Saturday, October 13, 2018

Voluntary Homework

This year, I've started a new weekly routine in my English Language Arts classes. I call it "Would You Rather Wednesday", and my students are very invested in it. It often comes up as something they're looking forward to in our morning circle on Wednesdays, and the conversation frequently extends past the end of our scheduled class time. It's quite a simple activity, but so far it has paid enormous dividends. 

I choose a "would you rather" statement, then we sit in a large circle and talk about it. It's that simple. So far this year we've discussed the merits of traveling in time to visit distant ancestors vs future descendants, having a pause or a rewind button on life, being bored contrasted with being too busy, and preferred position in sibling order (oldest or youngest). The last two have prompted the voluntary homework after which this post is titled.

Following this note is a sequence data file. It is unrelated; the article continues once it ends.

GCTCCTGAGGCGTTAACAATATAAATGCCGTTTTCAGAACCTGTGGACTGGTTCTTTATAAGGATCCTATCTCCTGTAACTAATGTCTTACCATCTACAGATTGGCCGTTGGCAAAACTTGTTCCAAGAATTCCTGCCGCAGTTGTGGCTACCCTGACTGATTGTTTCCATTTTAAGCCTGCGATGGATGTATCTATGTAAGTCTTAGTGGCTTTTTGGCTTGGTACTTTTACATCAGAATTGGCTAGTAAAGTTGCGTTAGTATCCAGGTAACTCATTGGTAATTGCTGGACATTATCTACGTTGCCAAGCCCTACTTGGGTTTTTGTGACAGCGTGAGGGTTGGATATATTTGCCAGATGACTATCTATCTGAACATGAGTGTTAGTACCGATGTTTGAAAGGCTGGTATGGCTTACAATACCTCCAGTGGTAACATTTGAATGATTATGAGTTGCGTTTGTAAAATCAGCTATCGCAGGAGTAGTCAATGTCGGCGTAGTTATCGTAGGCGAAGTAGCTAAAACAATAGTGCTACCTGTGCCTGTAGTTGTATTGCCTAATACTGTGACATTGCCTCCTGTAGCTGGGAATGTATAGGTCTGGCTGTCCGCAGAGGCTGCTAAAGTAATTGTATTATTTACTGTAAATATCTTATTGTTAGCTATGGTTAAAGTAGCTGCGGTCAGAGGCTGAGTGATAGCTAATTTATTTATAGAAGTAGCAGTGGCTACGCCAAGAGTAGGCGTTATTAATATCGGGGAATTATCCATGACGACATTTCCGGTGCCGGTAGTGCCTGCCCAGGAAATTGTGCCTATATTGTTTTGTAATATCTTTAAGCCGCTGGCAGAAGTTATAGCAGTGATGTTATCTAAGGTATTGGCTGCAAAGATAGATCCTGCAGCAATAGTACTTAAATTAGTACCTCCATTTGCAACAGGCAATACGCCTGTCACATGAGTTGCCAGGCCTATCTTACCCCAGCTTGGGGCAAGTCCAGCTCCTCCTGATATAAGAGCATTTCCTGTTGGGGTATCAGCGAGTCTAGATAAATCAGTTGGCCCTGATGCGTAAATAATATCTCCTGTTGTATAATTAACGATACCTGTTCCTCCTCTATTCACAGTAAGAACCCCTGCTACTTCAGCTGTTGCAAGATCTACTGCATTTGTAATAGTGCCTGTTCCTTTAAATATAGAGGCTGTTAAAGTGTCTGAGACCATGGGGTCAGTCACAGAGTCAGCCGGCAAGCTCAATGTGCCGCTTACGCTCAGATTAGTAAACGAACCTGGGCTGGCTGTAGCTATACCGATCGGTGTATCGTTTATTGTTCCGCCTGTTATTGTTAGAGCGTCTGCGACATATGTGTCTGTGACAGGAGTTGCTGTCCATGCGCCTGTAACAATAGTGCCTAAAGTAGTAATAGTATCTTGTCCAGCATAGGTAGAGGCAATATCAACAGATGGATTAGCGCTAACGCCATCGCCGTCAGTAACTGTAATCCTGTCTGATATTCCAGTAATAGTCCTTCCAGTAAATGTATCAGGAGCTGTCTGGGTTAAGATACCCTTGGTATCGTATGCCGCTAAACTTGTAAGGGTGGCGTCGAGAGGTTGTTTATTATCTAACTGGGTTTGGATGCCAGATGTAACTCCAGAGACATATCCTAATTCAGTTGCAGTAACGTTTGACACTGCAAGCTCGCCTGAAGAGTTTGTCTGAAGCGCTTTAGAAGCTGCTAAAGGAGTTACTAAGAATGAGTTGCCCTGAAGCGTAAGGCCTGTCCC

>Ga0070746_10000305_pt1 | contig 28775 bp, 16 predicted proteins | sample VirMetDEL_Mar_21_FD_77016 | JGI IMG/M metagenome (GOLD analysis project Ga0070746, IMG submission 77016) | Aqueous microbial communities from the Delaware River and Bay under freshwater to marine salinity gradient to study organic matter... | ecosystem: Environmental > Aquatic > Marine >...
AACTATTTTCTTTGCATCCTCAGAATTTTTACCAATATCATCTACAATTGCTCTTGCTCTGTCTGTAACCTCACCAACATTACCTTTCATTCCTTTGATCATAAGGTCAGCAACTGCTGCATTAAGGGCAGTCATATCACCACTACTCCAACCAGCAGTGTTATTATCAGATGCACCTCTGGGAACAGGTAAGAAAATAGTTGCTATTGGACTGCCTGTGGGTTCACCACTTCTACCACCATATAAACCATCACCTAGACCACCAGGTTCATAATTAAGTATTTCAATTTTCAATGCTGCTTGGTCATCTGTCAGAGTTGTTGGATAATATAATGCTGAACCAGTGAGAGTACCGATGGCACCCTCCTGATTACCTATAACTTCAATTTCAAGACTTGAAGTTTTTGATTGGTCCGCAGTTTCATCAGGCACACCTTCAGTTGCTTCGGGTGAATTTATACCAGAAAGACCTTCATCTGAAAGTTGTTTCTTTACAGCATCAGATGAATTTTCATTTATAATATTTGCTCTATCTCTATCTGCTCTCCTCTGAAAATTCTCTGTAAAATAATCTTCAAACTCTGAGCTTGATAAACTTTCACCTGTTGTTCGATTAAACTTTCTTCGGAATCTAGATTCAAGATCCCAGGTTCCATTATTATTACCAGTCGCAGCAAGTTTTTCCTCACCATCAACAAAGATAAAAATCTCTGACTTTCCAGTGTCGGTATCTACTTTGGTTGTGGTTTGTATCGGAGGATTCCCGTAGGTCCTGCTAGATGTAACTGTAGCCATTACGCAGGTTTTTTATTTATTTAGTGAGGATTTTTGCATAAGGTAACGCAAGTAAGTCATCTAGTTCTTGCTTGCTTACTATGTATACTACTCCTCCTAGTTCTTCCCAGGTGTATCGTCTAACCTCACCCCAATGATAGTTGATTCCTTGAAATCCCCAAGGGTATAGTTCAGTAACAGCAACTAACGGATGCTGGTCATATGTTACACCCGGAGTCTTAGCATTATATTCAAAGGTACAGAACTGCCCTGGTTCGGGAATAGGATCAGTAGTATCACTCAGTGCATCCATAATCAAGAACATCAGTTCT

During our conversation last week about boredom vs being over scheduled, one of my students said the magic words... "Well, research shows that being bored can actually increase your creativity." To which statement another student responded, "There's research that shows that there are benefits to being busy." Ding ding ding! Voluntary homework was born. I told both of them that they couldn't just throw statements about research around without following up with documentation to support their claims. Each of them was tasked with finding one article to support their argument. This was completely voluntary. There would be no effect on their grade in my class, and there would be no penalty for not completing the task. By 7pm that night, one of the students had already provided me with an excerpt and a link to a full article about the benefits of boredom. I shared it with the class the next day, and awarded the student 500 XP in our Classcraft game.